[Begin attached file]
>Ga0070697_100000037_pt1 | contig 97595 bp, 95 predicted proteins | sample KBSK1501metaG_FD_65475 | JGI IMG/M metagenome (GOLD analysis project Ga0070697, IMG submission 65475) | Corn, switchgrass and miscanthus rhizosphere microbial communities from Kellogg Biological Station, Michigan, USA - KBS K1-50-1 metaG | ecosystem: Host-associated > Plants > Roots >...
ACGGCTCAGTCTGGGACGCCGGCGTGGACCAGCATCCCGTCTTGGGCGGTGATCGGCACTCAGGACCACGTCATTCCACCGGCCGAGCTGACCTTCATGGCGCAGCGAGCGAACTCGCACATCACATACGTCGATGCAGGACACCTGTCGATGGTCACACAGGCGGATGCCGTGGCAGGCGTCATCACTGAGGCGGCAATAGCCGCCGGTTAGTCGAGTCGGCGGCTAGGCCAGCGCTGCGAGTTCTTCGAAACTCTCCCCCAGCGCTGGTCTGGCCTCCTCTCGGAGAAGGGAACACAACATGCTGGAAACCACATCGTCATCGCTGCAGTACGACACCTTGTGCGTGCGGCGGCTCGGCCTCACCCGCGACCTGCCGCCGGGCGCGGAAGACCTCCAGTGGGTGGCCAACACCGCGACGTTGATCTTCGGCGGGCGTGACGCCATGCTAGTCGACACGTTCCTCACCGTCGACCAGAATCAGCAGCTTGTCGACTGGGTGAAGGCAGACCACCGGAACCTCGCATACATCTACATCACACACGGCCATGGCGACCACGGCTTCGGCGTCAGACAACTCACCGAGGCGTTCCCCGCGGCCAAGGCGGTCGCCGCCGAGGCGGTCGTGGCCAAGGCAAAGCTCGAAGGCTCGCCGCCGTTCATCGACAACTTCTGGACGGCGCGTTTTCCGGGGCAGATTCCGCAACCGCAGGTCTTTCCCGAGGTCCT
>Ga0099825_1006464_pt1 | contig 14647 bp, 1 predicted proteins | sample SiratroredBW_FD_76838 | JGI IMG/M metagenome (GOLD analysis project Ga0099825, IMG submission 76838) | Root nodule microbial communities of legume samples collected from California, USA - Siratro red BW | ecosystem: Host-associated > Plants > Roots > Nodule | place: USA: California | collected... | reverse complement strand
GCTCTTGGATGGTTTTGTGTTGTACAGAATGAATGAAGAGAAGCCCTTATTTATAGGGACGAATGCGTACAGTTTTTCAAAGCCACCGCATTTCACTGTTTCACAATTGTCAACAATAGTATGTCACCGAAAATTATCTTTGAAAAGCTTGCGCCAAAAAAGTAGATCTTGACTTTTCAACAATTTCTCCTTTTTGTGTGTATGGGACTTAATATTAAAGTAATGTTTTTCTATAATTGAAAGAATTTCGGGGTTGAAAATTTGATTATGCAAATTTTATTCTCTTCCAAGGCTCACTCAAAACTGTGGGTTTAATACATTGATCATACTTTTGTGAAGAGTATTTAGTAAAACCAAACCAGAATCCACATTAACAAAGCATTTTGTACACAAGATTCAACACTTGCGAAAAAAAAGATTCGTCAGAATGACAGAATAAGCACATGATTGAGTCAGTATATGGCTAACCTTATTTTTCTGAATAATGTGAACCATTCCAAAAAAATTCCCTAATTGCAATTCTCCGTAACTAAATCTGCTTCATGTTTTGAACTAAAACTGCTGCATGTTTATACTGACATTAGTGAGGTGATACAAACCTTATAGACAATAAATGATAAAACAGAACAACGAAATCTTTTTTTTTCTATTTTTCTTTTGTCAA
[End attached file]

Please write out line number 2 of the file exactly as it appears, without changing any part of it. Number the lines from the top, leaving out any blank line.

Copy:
ACGGCTCAGTCTGGGACGCCGGCGTGGACCAGCATCCCGTCTTGGGCGGTGATCGGCACTCAGGACCACGTCATTCCACCGGCCGAGCTGACCTTCATGGCGCAGCGAGCGAACTCGCACATCACATACGTCGATGCAGGACACCTGTCGATGGTCACACAGGCGGATGCCGTGGCAGGCGTCATCACTGAGGCGGCAATAGCCGCCGGTTAGTCGAGTCGGCGGCTAGGCCAGCGCTGCGAGTTCTTCGAAACTCTCCCCCAGCGCTGGTCTGGCCTCCTCTCGGAGAAGGGAACACAACATGCTGGAAACCACATCGTCATCGCTGCAGTACGACACCTTGTGCGTGCGGCGGCTCGGCCTCACCCGCGACCTGCCGCCGGGCGCGGAAGACCTCCAGTGGGTGGCCAACACCGCGACGTTGATCTTCGGCGGGCGTGACGCCATGCTAGTCGACACGTTCCTCACCGTCGACCAGAATCAGCAGCTTGTCGACTGGGTGAAGGCAGACCACCGGAACCTCGCATACATCTACATCACACACGGCCATGGCGACCACGGCTTCGGCGTCAGACAACTCACCGAGGCGTTCCCCGCGGCCAAGGCGGTCGCCGCCGAGGCGGTCGTGGCCAAGGCAAAGCTCGAAGGCTCGCCGCCGTTCATCGACAACTTCTGGACGGCGCGTTTTCCGGGGCAGATTCCGCAACCGCAGGTCTTTCCCGAGGTCCT